An object of the present invention is to provide a piping system wherein pipes can be joined without the application of heat, and wherein the joining operations are performed without need for subsequently applying additional insulation over and above that which is on the piping as it comes from the factory.
Another object is to provide a piping system wherein the pipes are formed of plastic material having some thermal insulating characteristics, thereby permitting some reduction in the thickness of the insulating sleeves which fit around the pipe.
A general object is to provide a heat exchange liquid piping system having desired features of low material cost, good thermal insulating characteristic, good structural strength in the presence of high or low water tempereitures and high water pressures, and low installation costs.
Other objects of this invention will appear from the following description and appended claims, reference being had to the accompanying drawings forming a part of this specification wherein like reference characters designate corresponding parts in the several views.
In the drawings:
FIGURE 1 is a sectional view illustrating one form which the invention may take;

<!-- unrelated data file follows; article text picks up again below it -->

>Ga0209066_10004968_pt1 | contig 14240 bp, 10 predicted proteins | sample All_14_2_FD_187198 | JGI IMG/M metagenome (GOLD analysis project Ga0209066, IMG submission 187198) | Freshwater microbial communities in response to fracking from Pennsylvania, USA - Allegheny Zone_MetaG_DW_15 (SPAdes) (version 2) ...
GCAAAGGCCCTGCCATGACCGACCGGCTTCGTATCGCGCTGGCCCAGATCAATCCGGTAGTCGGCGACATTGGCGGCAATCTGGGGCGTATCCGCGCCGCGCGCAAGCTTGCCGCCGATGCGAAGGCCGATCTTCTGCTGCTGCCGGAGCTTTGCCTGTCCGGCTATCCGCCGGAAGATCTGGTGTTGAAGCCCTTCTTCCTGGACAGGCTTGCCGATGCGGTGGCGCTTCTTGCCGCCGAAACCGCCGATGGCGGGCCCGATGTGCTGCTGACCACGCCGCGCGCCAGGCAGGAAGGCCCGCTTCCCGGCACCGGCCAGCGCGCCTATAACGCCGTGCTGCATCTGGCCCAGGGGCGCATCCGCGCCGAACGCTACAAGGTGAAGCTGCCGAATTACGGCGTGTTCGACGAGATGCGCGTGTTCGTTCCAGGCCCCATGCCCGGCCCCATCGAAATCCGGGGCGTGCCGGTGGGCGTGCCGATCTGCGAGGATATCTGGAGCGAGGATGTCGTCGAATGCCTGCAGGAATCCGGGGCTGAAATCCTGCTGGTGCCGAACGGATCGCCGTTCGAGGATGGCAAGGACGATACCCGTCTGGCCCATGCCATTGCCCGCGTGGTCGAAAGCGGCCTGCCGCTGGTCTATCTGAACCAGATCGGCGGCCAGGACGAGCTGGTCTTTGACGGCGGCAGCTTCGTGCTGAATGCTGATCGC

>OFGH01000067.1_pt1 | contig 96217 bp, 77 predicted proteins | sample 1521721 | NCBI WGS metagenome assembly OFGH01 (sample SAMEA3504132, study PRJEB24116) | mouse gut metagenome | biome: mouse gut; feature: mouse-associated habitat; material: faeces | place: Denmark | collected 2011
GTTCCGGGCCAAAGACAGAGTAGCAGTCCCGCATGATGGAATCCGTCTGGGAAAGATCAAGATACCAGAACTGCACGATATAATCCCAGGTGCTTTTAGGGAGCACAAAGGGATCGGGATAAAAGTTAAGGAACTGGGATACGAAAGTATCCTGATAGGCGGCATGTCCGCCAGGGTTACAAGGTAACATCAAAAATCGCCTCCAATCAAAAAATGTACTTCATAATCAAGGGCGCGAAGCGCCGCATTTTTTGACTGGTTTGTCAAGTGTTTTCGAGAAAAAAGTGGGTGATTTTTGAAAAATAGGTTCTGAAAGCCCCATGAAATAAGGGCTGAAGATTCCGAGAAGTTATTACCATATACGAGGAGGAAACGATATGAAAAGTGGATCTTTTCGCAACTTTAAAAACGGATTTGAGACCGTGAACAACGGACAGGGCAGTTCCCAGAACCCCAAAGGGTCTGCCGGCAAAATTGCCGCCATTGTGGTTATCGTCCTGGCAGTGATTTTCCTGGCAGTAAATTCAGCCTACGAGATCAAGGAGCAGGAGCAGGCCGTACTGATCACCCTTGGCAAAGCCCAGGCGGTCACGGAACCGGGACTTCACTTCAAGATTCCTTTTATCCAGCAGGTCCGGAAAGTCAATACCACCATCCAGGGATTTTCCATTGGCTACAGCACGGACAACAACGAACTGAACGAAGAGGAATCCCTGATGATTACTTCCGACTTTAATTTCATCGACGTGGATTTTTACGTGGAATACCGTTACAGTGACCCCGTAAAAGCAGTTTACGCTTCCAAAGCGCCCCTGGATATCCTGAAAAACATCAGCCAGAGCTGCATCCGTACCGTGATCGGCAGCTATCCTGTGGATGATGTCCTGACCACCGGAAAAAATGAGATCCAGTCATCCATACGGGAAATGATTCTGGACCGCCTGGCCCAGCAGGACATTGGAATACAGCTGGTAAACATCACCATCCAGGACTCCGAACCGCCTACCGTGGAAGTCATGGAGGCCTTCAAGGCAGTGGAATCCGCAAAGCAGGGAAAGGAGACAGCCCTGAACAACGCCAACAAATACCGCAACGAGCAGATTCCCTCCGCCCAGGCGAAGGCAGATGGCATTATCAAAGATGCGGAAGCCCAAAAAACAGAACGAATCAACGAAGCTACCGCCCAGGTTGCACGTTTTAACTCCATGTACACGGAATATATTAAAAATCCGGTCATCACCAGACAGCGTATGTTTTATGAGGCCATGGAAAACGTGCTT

FIG. 2 is a sectional view taken through another form of the invention;
FIG. 3 is a sectional view taken through a further form of the invention;
FIG. 4 is a sectional view through an additional form of the invention;
FIG. 5 is a sectional view taken through another embodiment of the invention; and
FIG. 6 is a view, partly in section, illustrating a further embodiment of the invention.
Before explaining the present invention in detail, it is to be understood that the invention is not limited in its application to the details of construction and arrangement of parts illustrated in the accompanying drawings, since the invention is capable of other embodiments and of being practiced or carried out in various ways. Also, it is to be understood that the phraseology or terminology employed herein is for the purpose of description and not of limitation.